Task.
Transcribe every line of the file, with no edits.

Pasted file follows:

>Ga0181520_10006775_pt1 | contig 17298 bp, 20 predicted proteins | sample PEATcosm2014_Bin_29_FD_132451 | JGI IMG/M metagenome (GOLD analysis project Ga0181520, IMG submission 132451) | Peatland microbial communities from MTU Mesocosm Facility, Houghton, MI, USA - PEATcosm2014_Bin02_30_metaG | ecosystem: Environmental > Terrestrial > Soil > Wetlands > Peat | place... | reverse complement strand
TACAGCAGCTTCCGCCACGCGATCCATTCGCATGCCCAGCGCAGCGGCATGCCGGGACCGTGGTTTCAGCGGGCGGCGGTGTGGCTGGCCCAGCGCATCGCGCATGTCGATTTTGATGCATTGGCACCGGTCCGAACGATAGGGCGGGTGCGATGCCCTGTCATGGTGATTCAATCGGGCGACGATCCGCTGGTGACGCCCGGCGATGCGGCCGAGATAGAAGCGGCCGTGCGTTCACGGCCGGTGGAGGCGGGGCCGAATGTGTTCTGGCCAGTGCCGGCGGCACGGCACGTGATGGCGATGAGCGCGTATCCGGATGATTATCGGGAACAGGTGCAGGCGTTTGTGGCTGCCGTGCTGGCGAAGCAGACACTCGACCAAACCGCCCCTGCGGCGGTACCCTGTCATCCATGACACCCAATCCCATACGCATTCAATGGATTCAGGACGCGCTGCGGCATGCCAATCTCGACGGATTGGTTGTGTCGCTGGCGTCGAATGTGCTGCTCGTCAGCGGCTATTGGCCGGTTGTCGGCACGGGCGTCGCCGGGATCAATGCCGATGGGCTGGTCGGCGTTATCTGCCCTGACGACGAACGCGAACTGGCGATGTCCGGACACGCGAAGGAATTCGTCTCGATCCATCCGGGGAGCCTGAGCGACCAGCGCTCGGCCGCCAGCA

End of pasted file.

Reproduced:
>Ga0181520_10006775_pt1 | contig 17298 bp, 20 predicted proteins | sample PEATcosm2014_Bin_29_FD_132451 | JGI IMG/M metagenome (GOLD analysis project Ga0181520, IMG submission 132451) | Peatland microbial communities from MTU Mesocosm Facility, Houghton, MI, USA - PEATcosm2014_Bin02_30_metaG | ecosystem: Environmental > Terrestrial > Soil > Wetlands > Peat | place... | reverse complement strand
TACAGCAGCTTCCGCCACGCGATCCATTCGCATGCCCAGCGCAGCGGCATGCCGGGACCGTGGTTTCAGCGGGCGGCGGTGTGGCTGGCCCAGCGCATCGCGCATGTCGATTTTGATGCATTGGCACCGGTCCGAACGATAGGGCGGGTGCGATGCCCTGTCATGGTGATTCAATCGGGCGACGATCCGCTGGTGACGCCCGGCGATGCGGCCGAGATAGAAGCGGCCGTGCGTTCACGGCCGGTGGAGGCGGGGCCGAATGTGTTCTGGCCAGTGCCGGCGGCACGGCACGTGATGGCGATGAGCGCGTATCCGGATGATTATCGGGAACAGGTGCAGGCGTTTGTGGCTGCCGTGCTGGCGAAGCAGACACTCGACCAAACCGCCCCTGCGGCGGTACCCTGTCATCCATGACACCCAATCCCATACGCATTCAATGGATTCAGGACGCGCTGCGGCATGCCAATCTCGACGGATTGGTTGTGTCGCTGGCGTCGAATGTGCTGCTCGTCAGCGGCTATTGGCCGGTTGTCGGCACGGGCGTCGCCGGGATCAATGCCGATGGGCTGGTCGGCGTTATCTGCCCTGACGACGAACGCGAACTGGCGATGTCCGGACACGCGAAGGAATTCGTCTCGATCCATCCGGGGAGCCTGAGCGACCAGCGCTCGGCCGCCAGCA